The competition was open to 13-15 year old females and they had a week to answer as many questions as they could across four categories, cryptography, cyber-security, logic and coding and networking. Thirteen teams of 4 people volunteered to take part from Year 9 and Year 10.
The results of the competition were released on Monday 13th March, and unfortunately we were not shortlisted. The team which has completed the most challenges within school is “Bits please” consisting of Rebecca, Lucy, Jemma and Nadia.
Everyone acquitted themselves well, and six students have qualified to go through to the next round in March:
Ellie F (Y9), Beth G, Isabelle H, Miranda W, Martha W (Y11) and Stephanie L (Y13). Tabitha H achieved the best mark in Y10 who compete in the same category as Y11.
The first computing trip to San Francisco has been a huge success and they all arrived safely back into Manchester airport on Saturday the 29th October. It has been an extremely busy week visiting all the local sights; Alcatraz, bike ride over the Golden Gate bridge to Sausalito, Fisherman’s Wharf, NASA, Stanford University, Computer History Museum, Tech Museum of Innovation, cable car ride, Lombard Street and Coit tower. We also managed to fit in a trip to Westfield Shopping centre, Stanford Shopping centre and Macy’s; you can’t visit America without a visit to the shops.
The girls enjoyed visiting Google and Microsoft and were inspired by the talks given by four women who work at Microsoft; they were also treated to a free lunch at both!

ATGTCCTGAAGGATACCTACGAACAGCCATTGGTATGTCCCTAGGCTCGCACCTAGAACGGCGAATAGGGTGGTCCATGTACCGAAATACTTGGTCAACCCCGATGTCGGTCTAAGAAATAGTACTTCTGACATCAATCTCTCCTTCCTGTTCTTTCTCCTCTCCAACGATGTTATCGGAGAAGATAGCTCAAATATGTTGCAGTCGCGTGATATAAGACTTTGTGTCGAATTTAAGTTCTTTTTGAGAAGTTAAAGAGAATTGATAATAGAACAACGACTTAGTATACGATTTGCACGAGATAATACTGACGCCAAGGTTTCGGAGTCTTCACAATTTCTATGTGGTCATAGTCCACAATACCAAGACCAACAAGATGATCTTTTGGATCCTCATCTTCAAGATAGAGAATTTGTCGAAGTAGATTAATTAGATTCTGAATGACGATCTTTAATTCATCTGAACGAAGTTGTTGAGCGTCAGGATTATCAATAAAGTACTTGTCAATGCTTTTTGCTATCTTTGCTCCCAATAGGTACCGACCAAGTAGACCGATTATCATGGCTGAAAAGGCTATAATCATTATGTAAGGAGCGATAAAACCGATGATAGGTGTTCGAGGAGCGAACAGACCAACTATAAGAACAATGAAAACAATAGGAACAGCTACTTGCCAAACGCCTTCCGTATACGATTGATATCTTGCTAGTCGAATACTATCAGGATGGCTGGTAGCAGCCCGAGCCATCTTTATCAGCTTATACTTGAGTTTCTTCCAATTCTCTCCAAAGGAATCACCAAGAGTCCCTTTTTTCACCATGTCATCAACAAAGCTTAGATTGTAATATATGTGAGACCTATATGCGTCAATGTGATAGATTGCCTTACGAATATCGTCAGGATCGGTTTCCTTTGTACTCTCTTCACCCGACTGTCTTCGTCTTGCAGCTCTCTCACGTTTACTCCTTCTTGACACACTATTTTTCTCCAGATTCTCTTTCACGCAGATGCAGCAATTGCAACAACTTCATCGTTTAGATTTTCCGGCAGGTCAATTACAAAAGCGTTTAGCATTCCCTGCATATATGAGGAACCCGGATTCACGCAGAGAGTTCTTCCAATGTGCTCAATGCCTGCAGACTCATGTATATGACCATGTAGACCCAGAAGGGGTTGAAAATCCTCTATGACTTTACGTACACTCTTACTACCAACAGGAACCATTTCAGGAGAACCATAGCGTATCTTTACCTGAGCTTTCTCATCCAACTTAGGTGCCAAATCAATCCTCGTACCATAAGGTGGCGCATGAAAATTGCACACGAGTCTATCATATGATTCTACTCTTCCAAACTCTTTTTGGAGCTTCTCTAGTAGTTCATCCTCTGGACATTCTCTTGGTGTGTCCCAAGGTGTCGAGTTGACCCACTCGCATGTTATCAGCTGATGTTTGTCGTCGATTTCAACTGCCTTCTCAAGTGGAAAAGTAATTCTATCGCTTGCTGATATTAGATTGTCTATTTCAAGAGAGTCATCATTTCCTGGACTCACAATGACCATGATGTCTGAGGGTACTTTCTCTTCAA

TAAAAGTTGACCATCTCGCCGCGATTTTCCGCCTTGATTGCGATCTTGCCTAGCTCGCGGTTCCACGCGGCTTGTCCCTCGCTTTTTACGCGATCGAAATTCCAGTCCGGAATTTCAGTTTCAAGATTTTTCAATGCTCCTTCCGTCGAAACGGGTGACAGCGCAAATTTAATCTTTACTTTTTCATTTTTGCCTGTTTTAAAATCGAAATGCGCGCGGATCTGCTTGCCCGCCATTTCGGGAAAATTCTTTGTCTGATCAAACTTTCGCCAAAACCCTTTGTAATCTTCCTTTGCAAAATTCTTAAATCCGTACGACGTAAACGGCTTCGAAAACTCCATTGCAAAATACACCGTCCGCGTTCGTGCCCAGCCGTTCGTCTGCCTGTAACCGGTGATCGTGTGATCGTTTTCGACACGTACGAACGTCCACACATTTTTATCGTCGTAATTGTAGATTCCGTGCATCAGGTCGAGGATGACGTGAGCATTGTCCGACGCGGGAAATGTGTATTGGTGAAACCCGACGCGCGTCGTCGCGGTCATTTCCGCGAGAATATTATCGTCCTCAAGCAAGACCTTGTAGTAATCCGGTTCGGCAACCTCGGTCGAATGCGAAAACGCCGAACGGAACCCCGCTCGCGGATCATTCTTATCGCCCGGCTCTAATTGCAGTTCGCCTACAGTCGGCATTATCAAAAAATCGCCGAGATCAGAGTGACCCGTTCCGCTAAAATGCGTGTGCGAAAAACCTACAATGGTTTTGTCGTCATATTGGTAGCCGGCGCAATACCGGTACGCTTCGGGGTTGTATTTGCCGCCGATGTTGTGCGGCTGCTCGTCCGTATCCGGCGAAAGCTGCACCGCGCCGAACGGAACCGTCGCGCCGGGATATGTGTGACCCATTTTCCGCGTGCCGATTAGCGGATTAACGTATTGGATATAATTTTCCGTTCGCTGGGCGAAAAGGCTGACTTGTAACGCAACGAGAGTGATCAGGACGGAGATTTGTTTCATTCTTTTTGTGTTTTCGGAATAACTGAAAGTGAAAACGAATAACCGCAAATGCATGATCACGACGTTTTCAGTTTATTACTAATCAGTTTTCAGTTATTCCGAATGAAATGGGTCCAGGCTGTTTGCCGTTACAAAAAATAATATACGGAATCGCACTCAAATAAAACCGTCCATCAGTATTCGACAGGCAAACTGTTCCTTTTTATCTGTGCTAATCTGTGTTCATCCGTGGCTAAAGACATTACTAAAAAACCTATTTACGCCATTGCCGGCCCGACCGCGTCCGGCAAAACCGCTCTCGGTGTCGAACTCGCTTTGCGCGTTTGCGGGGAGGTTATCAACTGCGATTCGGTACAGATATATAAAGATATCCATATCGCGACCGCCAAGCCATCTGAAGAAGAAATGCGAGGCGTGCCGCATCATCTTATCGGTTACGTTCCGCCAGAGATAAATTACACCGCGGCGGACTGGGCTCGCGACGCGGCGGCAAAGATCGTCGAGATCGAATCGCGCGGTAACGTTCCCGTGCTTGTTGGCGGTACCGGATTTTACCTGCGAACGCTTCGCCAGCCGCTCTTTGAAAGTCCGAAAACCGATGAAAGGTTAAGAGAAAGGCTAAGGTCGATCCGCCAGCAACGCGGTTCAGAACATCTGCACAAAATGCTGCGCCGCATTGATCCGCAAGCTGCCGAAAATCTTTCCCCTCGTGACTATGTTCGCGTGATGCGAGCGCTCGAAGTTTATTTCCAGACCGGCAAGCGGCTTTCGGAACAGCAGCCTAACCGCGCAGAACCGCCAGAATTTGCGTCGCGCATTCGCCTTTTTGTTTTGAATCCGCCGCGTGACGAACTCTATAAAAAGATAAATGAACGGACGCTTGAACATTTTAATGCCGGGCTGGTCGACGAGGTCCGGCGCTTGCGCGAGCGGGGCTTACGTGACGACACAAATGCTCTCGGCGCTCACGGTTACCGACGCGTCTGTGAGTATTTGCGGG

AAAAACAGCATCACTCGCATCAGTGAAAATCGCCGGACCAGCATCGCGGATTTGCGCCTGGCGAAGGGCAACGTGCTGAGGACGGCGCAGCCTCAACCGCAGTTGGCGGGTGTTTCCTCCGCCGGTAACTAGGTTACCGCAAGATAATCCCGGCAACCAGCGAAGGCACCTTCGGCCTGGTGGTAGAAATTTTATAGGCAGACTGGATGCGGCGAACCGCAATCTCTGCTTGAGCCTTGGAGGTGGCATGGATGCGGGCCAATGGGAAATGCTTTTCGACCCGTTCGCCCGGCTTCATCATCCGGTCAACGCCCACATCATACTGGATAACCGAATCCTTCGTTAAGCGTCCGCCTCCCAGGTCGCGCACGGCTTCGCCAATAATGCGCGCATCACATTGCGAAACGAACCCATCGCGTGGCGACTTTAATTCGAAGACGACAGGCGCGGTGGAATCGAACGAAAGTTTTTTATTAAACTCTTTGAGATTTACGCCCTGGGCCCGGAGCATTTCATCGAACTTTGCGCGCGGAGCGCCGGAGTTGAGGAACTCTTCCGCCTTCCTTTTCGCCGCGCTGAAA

The behaviour of the girls was fabulous throughout the week.
A massive thank-you to Mr. Osborne, Mrs. Barrow and Mrs. Carradus for their hard work and good humour. A special mention to Mr. Osborne for his excellent map reading.
On July the 7th, Years 11 and 12 computer science students spent the day at Lancaster University learning about the design of ‘smart cities’. Working in teams with university researchers, they built their own model smart city with computerised street lights that responded to darkness and automatic traffic lights. They also built driver-less ‘robot’ cars that could be steered remotely from a hand-held computer but which also responded to their traffic lights automatically, refusing to move when the lights were red. The girls learned how design teams for large systems have to work together to define standards and agree methods of communication
BBC Director of Children’s, Mrs Alice Webb, launched a BBC micro:bit Hour of Code event at AGGS on Tuesday, 7th June 2016.
Over 150 students and parents learnt how to program the credit-card sized, but powerful, computer provided free by the BBC to all Year 7s in the UK.
Supported by Year 10 computer scientists and student digital leaders, Students turned their micro:bits into wearable name badges, digital dice, compasses, light meters and music players as well as programming them to play simple games.
The students will be able to continue their microbit projects in STEM Club and Code Club.
During February Half Term, we (Holly R and Miranda W) took part in Manchester Youth Hack for the first time. We were teamed up with two boys in year 11 and chose to complete the AutoTrader AstroPi challenge, which was: We’d like you to design a game/app/experiment that Tim Peak could use in Space.
We developed a simulation of a series of mini-games to be played on the ISS using several Raspberry Pis. At the end of the two days our work was judged, and we won the AutoTrader category and were shortlisted for Best in Show. The event was free, yet we left with fantastic prizes such as 8GB memory stick wristbands and Google Cardboards. There will be many events like this in future and we recommend it to anyone with an interest in programming and software development.